Physician, Heal Thyself

I was on vacation in the Texas panhandle when our nation experienced two mass shootings in two very different parts of the country.

From CNN:

  • Two shootings: At least 31 people were killed over the weekend in mass shootings in Texas and Ohio.
  • El Paso: 22 people were killed in El Paso after a mass shooting on Saturday. Police said they found an anti-immigrant document espousing white nationalist and racist views, which they believe was written by the suspect. He may face hate crime charges in addition to capital murder charges.
  • Dayton: Another nine people were killed in a shooting in the Oregon District of Dayton, Ohio. The suspect in that shooting is dead.

Meanwhile, Studly Doright and I were involved in family fun at a reunion–grandkid watching, overeating, swimming, laughing, hugging, playing, storytelling. As news of the shootings came through we absorbed the generalities and continued with our event. My heart was heavy, but there was nothing any of us could do at that time except love our own families and watch over each other. Now that I’m home, I have time to process the information, and I’m furious.

As with every mass shooting in this country, politicians offer thoughts and prayers, yet nothing meaningful gets done to prevent the next shooting, or the one after that. In many ways it seems that some members of our current administration have encouraged such violence.

In May of this year, at a political rally, the current POTUS asked the Florida audience how to stop migrants from entering the country.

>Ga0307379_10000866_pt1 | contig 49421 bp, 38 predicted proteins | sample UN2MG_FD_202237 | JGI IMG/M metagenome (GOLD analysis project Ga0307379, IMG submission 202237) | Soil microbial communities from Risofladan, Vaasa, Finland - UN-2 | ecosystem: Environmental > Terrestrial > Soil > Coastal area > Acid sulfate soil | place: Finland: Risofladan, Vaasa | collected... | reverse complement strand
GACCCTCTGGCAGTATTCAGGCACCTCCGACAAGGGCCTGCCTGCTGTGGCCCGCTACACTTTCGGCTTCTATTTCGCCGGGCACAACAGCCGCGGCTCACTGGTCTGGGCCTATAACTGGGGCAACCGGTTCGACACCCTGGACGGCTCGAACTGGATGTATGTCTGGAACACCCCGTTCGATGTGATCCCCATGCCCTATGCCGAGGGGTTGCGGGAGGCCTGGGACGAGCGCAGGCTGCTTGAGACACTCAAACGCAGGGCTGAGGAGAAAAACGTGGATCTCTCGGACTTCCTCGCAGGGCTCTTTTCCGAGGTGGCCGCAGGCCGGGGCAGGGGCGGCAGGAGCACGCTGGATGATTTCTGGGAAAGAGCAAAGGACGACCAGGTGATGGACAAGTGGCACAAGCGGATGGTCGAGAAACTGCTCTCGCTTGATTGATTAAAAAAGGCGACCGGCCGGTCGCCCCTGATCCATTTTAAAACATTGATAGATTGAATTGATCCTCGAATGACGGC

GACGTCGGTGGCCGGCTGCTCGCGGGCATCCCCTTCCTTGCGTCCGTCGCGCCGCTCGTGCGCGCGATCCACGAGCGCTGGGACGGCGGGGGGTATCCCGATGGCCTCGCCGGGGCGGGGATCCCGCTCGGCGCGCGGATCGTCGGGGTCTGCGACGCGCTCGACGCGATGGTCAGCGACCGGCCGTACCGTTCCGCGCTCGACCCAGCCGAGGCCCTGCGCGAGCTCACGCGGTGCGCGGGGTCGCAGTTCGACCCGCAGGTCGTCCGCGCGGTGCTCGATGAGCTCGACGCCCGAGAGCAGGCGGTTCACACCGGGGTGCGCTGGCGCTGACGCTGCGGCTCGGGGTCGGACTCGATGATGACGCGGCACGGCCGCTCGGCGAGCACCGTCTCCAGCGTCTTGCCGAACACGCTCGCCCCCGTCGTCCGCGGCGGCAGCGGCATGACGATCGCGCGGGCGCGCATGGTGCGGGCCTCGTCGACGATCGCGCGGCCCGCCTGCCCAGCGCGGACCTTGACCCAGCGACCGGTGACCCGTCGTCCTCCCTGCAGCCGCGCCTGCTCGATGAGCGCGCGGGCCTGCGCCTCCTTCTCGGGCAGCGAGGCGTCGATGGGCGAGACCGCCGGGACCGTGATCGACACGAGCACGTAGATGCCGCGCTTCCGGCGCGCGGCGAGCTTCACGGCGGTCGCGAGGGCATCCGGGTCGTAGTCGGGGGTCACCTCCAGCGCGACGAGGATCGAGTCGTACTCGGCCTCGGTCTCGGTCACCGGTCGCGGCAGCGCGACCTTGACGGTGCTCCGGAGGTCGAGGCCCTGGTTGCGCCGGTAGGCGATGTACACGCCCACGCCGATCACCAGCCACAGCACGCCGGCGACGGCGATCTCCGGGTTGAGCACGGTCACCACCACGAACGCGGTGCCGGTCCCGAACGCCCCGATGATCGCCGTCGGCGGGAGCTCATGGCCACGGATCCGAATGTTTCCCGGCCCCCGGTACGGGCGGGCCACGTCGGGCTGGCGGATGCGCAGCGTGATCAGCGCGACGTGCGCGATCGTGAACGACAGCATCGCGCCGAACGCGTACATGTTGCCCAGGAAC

“How do you stop these people? You can’t, there’s,”–Trump paused as an attendee shouted, “Shoot them!”

Trump smirked and said, “That’s only in the panhandle you can get away with that statement.” The crowd cheered wildly for 10 seconds before Trump continued his speech.

I live in the Florida panhandle. That kind of talk is not acceptable even here, but our Divider-in-Chief encourages it and applauds it. He has set the tone, and it is one of violence and hatred of those who are not white “Christians”.

Now, in the wake of the shootings, many Republicans are scrambling to cover all of their familiar talking points.

1) Blame the video games! As if kids in the U.S. are the only ones who play violent video games.

2) Blame mental illness! So only the U.S. has a population suffering from some form of mental illness? And while mental illness might play a role in these heinous acts, in 2017 trump rolled back an Obama-era regulation that made it more difficult for people with mental illness to purchase guns. Yes, trump green lighted gun ownership for those who might be prone to violence.

3) Blame gays! A few crazy people believe that homosexuality is to blame for our gun violence problem. Of course these people also believe homosexuality causes earthquakes, tsunamis, hurricanes, and tornadoes.

4) It’s not the gun’s fault! Well, maybe guns don’t kill people, people kill people, but easy access to guns sure makes it easier for them to do so.

5) It’s because we can’t pray in school! Seriously? God, as I understand it, is omnipresent. I’m not sure any of us can keep such a deity out of any location. And, as the old saying goes, as long as there are tests, there’ll be prayer in school.

5) If someone wants to kill, they’ll find some other way if guns aren’t available. Again, guns are way too easy to attain in this country. Bombs? Not so much. Knives? Easy to come by, but it’s difficult to achieve the body count that guns provide. And let’s face it, it’s a huge body count these killers (overwhelmingly white and male) are aiming for. Plus, killing with a knife is up close work. These mass shooters don’t want to dirty their hands, and a gun allows them to kill indiscriminately from a distance. It’s an impersonal act that reaps huge results.